DANA POINT, California (Reuters) - A top Federal Reserve official on Friday painted an improving picture of the U.S. economy but said far-too-high unemployment, a festering crisis in Europe and the year-end expiration of stimulative tax cuts make continued easy monetary policy a must.
“Substantial risks remain that could cause the economy to perform worse than I expect,” San Francisco Federal Reserve Bank President John Williams said in remarks prepared for delivery to an annual California bankers’ meeting at a Ritz-Carlton resort about an hour’s drive south of Los Angeles. “Under these circumstances, it’s crucial that we continue our highly accommodative monetary policy.”
His remarks came just hours after a U.S. government report showed employers cut back on hiring in April and the jobless rate fell, to 8.1 percent, as people gave up the hunt for work.
While “increasingly hopeful that the recovery has entered a phase of self-sustaining growth,” Williams sees only small improvement in the labor market this year, forecasting the unemployment rate at around 8 percent by year’s end and “a little below that” next year.
Williams, often labeled a dove because of his strong support for employment-boosting monetary policy measures, has used his vote on the Fed’s policy-setting panel this year to support continued monetary easing.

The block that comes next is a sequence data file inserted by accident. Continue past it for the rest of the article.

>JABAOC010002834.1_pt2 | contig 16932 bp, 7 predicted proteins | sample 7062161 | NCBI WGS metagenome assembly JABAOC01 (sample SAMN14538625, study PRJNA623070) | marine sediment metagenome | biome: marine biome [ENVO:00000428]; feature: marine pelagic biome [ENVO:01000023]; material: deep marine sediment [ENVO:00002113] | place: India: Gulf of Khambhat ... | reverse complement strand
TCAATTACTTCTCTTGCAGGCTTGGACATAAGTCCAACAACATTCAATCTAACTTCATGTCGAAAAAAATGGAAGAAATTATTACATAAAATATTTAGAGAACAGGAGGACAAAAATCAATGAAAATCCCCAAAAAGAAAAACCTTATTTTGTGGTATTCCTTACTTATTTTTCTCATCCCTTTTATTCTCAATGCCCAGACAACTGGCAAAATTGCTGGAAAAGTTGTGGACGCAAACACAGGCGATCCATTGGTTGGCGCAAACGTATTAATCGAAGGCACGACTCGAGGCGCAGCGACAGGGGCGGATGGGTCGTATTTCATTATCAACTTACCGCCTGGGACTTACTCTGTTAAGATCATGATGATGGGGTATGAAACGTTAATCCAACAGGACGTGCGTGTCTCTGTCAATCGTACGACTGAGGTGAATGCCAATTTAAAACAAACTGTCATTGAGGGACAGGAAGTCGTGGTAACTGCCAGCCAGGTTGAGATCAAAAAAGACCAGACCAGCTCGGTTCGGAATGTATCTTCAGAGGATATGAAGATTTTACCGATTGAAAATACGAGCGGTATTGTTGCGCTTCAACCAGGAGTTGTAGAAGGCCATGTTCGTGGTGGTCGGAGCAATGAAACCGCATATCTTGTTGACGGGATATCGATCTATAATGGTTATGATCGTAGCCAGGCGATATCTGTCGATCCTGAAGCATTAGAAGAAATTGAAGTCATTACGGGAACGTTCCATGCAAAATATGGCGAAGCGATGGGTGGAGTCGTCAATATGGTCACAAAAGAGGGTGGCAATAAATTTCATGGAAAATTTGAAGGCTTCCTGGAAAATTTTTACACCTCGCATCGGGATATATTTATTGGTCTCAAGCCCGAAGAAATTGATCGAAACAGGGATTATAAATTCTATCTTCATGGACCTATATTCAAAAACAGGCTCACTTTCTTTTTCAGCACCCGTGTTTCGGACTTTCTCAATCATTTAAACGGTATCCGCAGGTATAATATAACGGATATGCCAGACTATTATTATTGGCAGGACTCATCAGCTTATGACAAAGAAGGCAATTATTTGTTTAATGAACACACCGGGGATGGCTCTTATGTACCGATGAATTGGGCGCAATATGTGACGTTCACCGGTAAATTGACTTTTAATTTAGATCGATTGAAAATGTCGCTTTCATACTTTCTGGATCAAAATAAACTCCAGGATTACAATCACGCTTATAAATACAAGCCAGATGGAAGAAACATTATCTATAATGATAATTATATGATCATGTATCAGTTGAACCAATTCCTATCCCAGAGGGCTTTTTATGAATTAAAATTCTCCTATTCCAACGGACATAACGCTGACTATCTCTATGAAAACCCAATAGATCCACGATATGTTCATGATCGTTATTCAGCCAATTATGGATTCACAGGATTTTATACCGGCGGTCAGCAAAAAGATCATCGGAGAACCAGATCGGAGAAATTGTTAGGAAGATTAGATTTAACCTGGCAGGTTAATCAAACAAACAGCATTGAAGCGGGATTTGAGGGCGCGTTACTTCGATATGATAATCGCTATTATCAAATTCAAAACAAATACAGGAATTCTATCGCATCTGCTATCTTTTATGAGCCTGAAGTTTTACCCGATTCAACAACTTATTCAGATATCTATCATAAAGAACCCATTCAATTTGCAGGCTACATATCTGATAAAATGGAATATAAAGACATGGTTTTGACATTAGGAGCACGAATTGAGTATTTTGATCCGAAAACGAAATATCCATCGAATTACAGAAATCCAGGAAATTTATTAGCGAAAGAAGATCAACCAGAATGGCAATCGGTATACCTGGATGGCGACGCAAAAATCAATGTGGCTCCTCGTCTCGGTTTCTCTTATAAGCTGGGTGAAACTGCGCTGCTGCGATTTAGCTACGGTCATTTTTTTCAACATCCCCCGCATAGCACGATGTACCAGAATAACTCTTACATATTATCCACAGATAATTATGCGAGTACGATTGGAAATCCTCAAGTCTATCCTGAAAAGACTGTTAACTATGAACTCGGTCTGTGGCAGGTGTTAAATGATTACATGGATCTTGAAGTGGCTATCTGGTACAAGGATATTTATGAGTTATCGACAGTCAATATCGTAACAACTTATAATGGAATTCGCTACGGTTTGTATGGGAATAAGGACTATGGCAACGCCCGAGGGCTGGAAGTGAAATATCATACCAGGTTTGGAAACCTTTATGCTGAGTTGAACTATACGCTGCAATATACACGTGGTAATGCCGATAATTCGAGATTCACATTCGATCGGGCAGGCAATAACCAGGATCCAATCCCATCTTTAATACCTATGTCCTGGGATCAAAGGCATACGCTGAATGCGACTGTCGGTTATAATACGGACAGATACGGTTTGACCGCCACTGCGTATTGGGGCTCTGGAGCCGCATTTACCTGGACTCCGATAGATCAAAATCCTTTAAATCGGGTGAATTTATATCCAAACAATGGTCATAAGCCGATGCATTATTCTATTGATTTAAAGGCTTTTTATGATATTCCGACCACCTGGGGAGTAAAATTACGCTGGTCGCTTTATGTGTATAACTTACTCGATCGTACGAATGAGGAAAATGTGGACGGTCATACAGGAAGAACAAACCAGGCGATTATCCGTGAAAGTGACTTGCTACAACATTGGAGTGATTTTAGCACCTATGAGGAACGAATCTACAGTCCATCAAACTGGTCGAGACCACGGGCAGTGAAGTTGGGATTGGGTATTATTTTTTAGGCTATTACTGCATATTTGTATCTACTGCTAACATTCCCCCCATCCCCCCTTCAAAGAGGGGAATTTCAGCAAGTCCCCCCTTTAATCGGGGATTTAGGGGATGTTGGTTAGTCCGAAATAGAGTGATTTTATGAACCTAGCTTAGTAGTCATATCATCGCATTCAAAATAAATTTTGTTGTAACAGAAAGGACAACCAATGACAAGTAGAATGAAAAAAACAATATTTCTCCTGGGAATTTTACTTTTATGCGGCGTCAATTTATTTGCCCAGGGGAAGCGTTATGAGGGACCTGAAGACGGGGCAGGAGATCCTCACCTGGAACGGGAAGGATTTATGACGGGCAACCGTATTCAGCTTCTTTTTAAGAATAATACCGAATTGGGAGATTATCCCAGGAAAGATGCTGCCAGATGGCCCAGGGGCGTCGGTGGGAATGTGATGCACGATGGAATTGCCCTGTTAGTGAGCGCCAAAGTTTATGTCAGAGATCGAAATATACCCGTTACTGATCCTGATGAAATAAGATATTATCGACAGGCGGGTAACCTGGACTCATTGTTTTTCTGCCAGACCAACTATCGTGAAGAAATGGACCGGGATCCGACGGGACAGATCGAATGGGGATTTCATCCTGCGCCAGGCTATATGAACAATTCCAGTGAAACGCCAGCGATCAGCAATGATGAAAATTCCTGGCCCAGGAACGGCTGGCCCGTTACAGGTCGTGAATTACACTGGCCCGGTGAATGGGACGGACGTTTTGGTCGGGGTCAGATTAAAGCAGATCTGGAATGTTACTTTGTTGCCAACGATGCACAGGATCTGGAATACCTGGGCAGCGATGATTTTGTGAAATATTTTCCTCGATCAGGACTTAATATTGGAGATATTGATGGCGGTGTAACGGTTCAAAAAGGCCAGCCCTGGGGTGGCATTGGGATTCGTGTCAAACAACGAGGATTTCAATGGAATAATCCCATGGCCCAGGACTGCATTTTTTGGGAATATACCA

The Fed now expects to keep interest rates near zero through late 2014, where they’ve been since December 2008.
Williams on Friday projected U.S. growth at 2.5 percent this year and 2.75 percent next year, and inflation to be around the Fed’s 2-percent target this year and somewhat below that in 2013 and 2014.
And even those projections, at the low end of Fed officials’ April forecasts, could be over-optimistic, he said, given Europe’s failure to definitively resolve its financial problems, and the scheduled year-end expiration of tax cuts and a payroll tax holiday in the United States.
In a nod to his banker audience, Williams acknowledged that continued low interest rates create a “tough” environment for banks.
But “our mandate from Congress is to focus on the economic goals of maximum employment and price stability,” he said. “Clearly, a solid economic recovery is in the best interest of the banking system as well.”
Reporting by Ann Saphir; Editing by Padraic Cassidy